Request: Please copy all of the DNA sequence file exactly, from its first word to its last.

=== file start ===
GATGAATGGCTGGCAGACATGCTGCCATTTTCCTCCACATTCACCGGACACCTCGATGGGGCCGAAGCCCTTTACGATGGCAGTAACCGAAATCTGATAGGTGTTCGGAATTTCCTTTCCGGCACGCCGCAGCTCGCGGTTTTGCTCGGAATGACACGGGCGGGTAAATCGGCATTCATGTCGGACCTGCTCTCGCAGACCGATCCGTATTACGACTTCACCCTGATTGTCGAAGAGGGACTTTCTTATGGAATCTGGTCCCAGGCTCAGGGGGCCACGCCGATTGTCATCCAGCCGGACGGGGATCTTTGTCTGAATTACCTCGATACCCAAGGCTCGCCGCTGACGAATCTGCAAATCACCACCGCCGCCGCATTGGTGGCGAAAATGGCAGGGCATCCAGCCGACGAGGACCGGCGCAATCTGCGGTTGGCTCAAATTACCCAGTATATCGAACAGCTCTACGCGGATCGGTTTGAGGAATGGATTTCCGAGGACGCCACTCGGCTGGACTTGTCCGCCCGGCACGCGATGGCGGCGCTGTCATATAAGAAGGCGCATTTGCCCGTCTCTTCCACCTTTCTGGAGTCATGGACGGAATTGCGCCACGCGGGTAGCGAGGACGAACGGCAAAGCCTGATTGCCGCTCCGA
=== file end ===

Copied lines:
GATGAATGGCTGGCAGACATGCTGCCATTTTCCTCCACATTCACCGGACACCTCGATGGGGCCGAAGCCCTTTACGATGGCAGTAACCGAAATCTGATAGGTGTTCGGAATTTCCTTTCCGGCACGCCGCAGCTCGCGGTTTTGCTCGGAATGACACGGGCGGGTAAATCGGCATTCATGTCGGACCTGCTCTCGCAGACCGATCCGTATTACGACTTCACCCTGATTGTCGAAGAGGGACTTTCTTATGGAATCTGGTCCCAGGCTCAGGGGGCCACGCCGATTGTCATCCAGCCGGACGGGGATCTTTGTCTGAATTACCTCGATACCCAAGGCTCGCCGCTGACGAATCTGCAAATCACCACCGCCGCCGCATTGGTGGCGAAAATGGCAGGGCATCCAGCCGACGAGGACCGGCGCAATCTGCGGTTGGCTCAAATTACCCAGTATATCGAACAGCTCTACGCGGATCGGTTTGAGGAATGGATTTCCGAGGACGCCACTCGGCTGGACTTGTCCGCCCGGCACGCGATGGCGGCGCTGTCATATAAGAAGGCGCATTTGCCCGTCTCTTCCACCTTTCTGGAGTCATGGACGGAATTGCGCCACGCGGGTAGCGAGGACGAACGGCAAAGCCTGATTGCCGCTCCGA